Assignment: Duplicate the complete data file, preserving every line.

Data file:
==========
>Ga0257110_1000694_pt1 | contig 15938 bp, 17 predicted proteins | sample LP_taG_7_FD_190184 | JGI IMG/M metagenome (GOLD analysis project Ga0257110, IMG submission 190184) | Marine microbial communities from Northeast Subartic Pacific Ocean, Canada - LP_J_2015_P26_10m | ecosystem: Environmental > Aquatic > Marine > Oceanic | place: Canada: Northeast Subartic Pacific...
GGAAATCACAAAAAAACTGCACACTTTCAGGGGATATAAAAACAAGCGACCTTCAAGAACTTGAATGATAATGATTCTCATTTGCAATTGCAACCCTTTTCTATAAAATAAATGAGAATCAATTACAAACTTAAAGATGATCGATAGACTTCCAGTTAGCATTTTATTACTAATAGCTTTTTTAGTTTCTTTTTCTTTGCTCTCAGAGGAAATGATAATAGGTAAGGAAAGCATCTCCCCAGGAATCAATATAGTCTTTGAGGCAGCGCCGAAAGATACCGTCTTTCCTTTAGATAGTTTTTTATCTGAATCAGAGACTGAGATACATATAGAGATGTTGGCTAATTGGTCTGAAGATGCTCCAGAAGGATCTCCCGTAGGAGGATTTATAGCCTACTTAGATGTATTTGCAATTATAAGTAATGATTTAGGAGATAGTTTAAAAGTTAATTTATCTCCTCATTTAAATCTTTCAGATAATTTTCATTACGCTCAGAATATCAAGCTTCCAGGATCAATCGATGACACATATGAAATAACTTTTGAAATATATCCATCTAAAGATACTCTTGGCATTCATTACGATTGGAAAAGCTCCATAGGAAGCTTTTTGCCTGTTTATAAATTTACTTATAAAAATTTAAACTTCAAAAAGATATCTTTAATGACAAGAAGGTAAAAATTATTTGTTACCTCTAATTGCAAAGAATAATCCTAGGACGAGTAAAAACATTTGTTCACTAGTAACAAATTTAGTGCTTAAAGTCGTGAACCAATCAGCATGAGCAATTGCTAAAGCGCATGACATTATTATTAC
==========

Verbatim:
>Ga0257110_1000694_pt1 | contig 15938 bp, 17 predicted proteins | sample LP_taG_7_FD_190184 | JGI IMG/M metagenome (GOLD analysis project Ga0257110, IMG submission 190184) | Marine microbial communities from Northeast Subartic Pacific Ocean, Canada - LP_J_2015_P26_10m | ecosystem: Environmental > Aquatic > Marine > Oceanic | place: Canada: Northeast Subartic Pacific...
GGAAATCACAAAAAAACTGCACACTTTCAGGGGATATAAAAACAAGCGACCTTCAAGAACTTGAATGATAATGATTCTCATTTGCAATTGCAACCCTTTTCTATAAAATAAATGAGAATCAATTACAAACTTAAAGATGATCGATAGACTTCCAGTTAGCATTTTATTACTAATAGCTTTTTTAGTTTCTTTTTCTTTGCTCTCAGAGGAAATGATAATAGGTAAGGAAAGCATCTCCCCAGGAATCAATATAGTCTTTGAGGCAGCGCCGAAAGATACCGTCTTTCCTTTAGATAGTTTTTTATCTGAATCAGAGACTGAGATACATATAGAGATGTTGGCTAATTGGTCTGAAGATGCTCCAGAAGGATCTCCCGTAGGAGGATTTATAGCCTACTTAGATGTATTTGCAATTATAAGTAATGATTTAGGAGATAGTTTAAAAGTTAATTTATCTCCTCATTTAAATCTTTCAGATAATTTTCATTACGCTCAGAATATCAAGCTTCCAGGATCAATCGATGACACATATGAAATAACTTTTGAAATATATCCATCTAAAGATACTCTTGGCATTCATTACGATTGGAAAAGCTCCATAGGAAGCTTTTTGCCTGTTTATAAATTTACTTATAAAAATTTAAACTTCAAAAAGATATCTTTAATGACAAGAAGGTAAAAATTATTTGTTACCTCTAATTGCAAAGAATAATCCTAGGACGAGTAAAAACATTTGTTCACTAGTAACAAATTTAGTGCTTAAAGTCGTGAACCAATCAGCATGAGCAATTGCTAAAGCGCATGACATTATTATTAC